Ten Ironbridge Gorge Museums
At other times visitors to Blists Hill can chat to the costumed townsfolk in their homes, shops and places of work; exchange decimal currency at the Bank into token pounds, shillings and pence to spend in the town’s shops, pub and Post Office and explore the magnificent Canal Street, which is lined both sides with a wonderful parade of shops.
Elsewhere in The Gorge, you can marvel at magnificent china and see crafts people at work in Coalport China Museum and walk through the galleries and period room settings adorned with beautiful tiles at Jackfield Tile Museum. The Coalbrookdale Museum of Iron celebrates the early iron industry, while the Museum of The Gorge explains the area’s importance; finally walk across the world’s first Iron Bridge and imagine what the area was like around 300 years ago at the beginning of industrial development.
A great value Annual Passport Ticket allowing entry into all ten museums, valid for twelve months and unlimited return visits, costs £24 per adult, £19 for the 60 plus, £15.25 for students and children and £65 for a family of two adults and all their children aged up to 18 years in full time education (terms and conditions apply); under 5s free. Activities and workshops vary day-to-day and some carry an extra charge in addition to the admission fee. Individual museum entry tickets are also available. For further information Tel: 01952 433 424 or visit www.ironbridge.org.uk. The Gorge is easily reached via the M6 and M54 motorways exiting at Telford (M54 junction 4 or 6).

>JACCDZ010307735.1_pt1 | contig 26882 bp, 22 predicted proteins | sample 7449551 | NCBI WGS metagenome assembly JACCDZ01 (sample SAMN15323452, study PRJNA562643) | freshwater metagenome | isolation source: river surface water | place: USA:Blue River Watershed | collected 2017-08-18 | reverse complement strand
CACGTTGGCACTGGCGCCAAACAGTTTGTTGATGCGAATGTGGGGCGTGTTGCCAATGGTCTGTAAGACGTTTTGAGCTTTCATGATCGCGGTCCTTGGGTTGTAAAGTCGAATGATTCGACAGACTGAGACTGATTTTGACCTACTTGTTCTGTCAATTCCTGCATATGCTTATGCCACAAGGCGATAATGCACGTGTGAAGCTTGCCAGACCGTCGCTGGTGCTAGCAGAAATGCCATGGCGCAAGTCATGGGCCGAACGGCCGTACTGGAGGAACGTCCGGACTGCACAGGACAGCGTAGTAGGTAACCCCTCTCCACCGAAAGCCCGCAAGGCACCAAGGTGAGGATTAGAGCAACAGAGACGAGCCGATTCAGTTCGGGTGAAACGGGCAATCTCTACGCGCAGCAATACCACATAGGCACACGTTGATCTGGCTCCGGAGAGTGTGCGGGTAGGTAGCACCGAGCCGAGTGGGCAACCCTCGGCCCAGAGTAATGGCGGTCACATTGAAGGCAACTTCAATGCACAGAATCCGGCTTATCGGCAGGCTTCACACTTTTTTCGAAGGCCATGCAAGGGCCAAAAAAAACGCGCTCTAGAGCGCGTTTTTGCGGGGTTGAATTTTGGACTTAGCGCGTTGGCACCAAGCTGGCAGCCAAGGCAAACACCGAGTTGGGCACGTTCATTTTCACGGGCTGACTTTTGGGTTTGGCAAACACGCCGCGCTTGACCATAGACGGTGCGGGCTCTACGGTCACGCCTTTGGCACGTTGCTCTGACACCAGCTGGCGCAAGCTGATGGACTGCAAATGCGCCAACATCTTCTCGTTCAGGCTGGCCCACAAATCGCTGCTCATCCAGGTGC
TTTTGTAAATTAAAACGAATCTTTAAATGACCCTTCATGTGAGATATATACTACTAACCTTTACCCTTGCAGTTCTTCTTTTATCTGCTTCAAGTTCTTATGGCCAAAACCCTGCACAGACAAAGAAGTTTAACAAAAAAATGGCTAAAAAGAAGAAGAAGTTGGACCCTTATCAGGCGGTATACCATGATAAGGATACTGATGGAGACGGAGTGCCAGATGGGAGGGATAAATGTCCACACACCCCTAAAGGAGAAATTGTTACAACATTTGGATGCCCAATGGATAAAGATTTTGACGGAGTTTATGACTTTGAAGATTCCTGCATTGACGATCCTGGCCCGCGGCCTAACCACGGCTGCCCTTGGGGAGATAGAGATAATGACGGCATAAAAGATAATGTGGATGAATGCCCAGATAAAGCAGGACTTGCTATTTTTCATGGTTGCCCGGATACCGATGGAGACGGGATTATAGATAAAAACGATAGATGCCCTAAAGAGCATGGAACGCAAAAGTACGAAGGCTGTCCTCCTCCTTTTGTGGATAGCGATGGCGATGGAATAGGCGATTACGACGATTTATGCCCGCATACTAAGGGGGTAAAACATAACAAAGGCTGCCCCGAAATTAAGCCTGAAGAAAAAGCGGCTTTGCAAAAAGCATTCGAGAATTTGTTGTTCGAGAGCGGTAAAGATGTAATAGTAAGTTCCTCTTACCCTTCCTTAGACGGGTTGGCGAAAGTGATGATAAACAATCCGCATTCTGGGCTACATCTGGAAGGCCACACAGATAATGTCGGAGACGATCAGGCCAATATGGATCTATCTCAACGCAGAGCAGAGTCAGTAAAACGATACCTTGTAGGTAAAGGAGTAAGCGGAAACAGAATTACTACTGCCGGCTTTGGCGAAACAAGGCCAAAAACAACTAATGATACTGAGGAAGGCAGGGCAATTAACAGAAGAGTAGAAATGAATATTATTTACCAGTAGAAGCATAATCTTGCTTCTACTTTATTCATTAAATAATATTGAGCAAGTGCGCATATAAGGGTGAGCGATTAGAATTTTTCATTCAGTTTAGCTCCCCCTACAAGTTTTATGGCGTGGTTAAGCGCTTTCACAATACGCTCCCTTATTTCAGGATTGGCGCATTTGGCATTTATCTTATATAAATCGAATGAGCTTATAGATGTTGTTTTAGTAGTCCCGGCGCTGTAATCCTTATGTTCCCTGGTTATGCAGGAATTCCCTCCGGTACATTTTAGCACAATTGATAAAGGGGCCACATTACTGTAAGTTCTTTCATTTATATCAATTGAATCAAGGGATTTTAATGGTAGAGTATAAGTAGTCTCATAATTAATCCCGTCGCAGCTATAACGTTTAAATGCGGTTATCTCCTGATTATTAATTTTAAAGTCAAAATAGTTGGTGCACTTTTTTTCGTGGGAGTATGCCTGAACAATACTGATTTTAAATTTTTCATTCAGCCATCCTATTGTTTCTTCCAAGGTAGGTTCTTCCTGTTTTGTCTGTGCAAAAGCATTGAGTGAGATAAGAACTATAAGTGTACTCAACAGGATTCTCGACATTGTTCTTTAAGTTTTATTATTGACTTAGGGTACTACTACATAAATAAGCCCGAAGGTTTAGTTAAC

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Heritage Area Follow the path taken by the limestone quarried from Llanymynech Rocks down the inclined planes to the lime kilns and thence to the canal or railway. Visit one of only 3 remaining Hoffman Kilns in the country (the only one complete with chimney) and explore it both inside and out! You can also wander and picnic in the woodland and meadows. The site is always open. There is car parking adjacent to the canal or behind the Dolphin pub in the village. Visit the website www.llanymynech.org.uk to download a map and other information.
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Telephone 01691 839147, or email email@example.com
Location: on the A483 next to the canal in Llanymynech. Grid Ref: SJ266211. Post Code SY22 6EA
Wharf Visitor Centre
Open 1.30 - 4.30 Sundays and Bank Holidays from Easter to end of September